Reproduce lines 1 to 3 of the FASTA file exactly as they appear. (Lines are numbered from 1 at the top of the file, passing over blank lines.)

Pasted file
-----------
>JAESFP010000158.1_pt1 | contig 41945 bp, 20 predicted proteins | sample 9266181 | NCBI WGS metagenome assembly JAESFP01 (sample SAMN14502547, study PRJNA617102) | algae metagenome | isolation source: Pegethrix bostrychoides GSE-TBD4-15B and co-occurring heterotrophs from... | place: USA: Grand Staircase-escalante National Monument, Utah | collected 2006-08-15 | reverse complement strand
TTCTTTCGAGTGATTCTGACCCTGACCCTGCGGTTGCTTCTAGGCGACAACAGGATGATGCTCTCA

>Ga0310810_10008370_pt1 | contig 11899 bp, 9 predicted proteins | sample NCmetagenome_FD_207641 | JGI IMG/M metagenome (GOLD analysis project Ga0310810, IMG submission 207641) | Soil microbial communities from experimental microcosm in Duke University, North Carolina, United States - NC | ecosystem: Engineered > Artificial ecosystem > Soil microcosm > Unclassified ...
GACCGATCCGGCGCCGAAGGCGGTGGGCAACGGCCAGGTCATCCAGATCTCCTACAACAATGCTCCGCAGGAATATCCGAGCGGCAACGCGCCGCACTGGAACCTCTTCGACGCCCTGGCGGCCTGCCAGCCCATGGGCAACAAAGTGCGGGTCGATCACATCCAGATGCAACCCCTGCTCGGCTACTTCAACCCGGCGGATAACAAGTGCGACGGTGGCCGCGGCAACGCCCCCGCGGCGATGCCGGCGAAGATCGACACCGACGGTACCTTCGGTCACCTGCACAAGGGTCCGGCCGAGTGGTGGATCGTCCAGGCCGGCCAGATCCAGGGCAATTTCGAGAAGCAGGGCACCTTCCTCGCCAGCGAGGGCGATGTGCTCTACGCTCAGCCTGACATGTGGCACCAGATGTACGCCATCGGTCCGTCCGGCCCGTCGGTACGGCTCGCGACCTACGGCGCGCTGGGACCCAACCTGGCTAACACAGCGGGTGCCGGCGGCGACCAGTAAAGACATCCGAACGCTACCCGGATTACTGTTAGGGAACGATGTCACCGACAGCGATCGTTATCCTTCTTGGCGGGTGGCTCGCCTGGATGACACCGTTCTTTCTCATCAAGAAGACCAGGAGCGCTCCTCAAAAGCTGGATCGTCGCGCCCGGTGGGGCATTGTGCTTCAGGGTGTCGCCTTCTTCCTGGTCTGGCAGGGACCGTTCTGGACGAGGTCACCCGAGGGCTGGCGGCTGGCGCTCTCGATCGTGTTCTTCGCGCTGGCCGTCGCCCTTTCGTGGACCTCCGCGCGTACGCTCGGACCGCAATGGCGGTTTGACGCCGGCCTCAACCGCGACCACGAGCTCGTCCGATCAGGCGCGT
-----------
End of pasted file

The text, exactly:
>JAESFP010000158.1_pt1 | contig 41945 bp, 20 predicted proteins | sample 9266181 | NCBI WGS metagenome assembly JAESFP01 (sample SAMN14502547, study PRJNA617102) | algae metagenome | isolation source: Pegethrix bostrychoides GSE-TBD4-15B and co-occurring heterotrophs from... | place: USA: Grand Staircase-escalante National Monument, Utah | collected 2006-08-15 | reverse complement strand
TTCTTTCGAGTGATTCTGACCCTGACCCTGCGGTTGCTTCTAGGCGACAACAGGATGATGCTCTCA

>Ga0310810_10008370_pt1 | contig 11899 bp, 9 predicted proteins | sample NCmetagenome_FD_207641 | JGI IMG/M metagenome (GOLD analysis project Ga0310810, IMG submission 207641) | Soil microbial communities from experimental microcosm in Duke University, North Carolina, United States - NC | ecosystem: Engineered > Artificial ecosystem > Soil microcosm > Unclassified ...